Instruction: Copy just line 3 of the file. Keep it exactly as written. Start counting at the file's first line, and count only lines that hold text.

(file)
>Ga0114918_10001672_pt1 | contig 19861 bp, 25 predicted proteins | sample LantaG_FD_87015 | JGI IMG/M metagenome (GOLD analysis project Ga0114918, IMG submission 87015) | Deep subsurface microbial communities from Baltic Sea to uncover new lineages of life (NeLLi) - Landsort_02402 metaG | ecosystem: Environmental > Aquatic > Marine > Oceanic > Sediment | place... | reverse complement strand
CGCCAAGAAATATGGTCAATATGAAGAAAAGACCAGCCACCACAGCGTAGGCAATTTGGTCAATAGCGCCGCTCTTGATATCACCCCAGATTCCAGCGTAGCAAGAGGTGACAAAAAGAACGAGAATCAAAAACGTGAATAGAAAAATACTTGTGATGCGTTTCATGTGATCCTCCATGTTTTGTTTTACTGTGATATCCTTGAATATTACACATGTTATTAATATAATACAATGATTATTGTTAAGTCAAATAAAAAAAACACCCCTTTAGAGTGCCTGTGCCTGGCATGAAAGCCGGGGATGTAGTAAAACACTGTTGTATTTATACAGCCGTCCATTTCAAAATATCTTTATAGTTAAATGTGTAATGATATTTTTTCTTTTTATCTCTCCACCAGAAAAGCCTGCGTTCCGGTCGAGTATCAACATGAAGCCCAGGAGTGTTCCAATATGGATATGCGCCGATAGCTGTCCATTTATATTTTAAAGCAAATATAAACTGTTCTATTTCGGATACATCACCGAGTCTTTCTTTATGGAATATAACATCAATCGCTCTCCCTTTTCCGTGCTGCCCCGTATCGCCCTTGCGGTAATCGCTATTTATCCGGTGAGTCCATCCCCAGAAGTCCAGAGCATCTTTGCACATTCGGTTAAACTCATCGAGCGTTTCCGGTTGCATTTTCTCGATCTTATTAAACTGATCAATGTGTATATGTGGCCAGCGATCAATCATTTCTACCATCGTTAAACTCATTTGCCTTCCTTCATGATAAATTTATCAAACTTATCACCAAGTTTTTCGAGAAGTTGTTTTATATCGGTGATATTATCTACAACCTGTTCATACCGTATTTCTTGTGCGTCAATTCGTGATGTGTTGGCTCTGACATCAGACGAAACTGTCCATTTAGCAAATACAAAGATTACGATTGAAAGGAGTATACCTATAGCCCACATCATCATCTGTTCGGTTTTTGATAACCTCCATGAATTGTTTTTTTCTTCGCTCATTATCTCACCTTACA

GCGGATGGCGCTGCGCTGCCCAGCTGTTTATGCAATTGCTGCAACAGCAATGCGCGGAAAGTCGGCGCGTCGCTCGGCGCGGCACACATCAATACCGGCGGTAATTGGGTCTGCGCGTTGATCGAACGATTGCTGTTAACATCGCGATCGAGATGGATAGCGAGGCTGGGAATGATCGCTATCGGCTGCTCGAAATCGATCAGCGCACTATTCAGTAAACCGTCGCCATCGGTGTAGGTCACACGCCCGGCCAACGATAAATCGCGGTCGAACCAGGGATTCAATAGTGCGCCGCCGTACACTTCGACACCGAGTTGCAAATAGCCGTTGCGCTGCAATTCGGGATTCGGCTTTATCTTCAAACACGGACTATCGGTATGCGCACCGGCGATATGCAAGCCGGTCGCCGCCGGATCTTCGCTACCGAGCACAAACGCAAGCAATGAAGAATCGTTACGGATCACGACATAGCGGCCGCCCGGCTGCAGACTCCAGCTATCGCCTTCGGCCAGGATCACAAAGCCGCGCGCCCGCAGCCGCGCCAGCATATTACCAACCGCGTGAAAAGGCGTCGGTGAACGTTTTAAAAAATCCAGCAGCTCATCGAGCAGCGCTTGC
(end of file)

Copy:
GCGGATGGCGCTGCGCTGCCCAGCTGTTTATGCAATTGCTGCAACAGCAATGCGCGGAAAGTCGGCGCGTCGCTCGGCGCGGCACACATCAATACCGGCGGTAATTGGGTCTGCGCGTTGATCGAACGATTGCTGTTAACATCGCGATCGAGATGGATAGCGAGGCTGGGAATGATCGCTATCGGCTGCTCGAAATCGATCAGCGCACTATTCAGTAAACCGTCGCCATCGGTGTAGGTCACACGCCCGGCCAACGATAAATCGCGGTCGAACCAGGGATTCAATAGTGCGCCGCCGTACACTTCGACACCGAGTTGCAAATAGCCGTTGCGCTGCAATTCGGGATTCGGCTTTATCTTCAAACACGGACTATCGGTATGCGCACCGGCGATATGCAAGCCGGTCGCCGCCGGATCTTCGCTACCGAGCACAAACGCAAGCAATGAAGAATCGTTACGGATCACGACATAGCGGCCGCCCGGCTGCAGACTCCAGCTATCGCCTTCGGCCAGGATCACAAAGCCGCGCGCCCGCAGCCGCGCCAGCATATTACCAACCGCGTGAAAAGGCGTCGGTGAACGTTTTAAAAAATCCAGCAGCTCATCGAGCAGCGCTTGC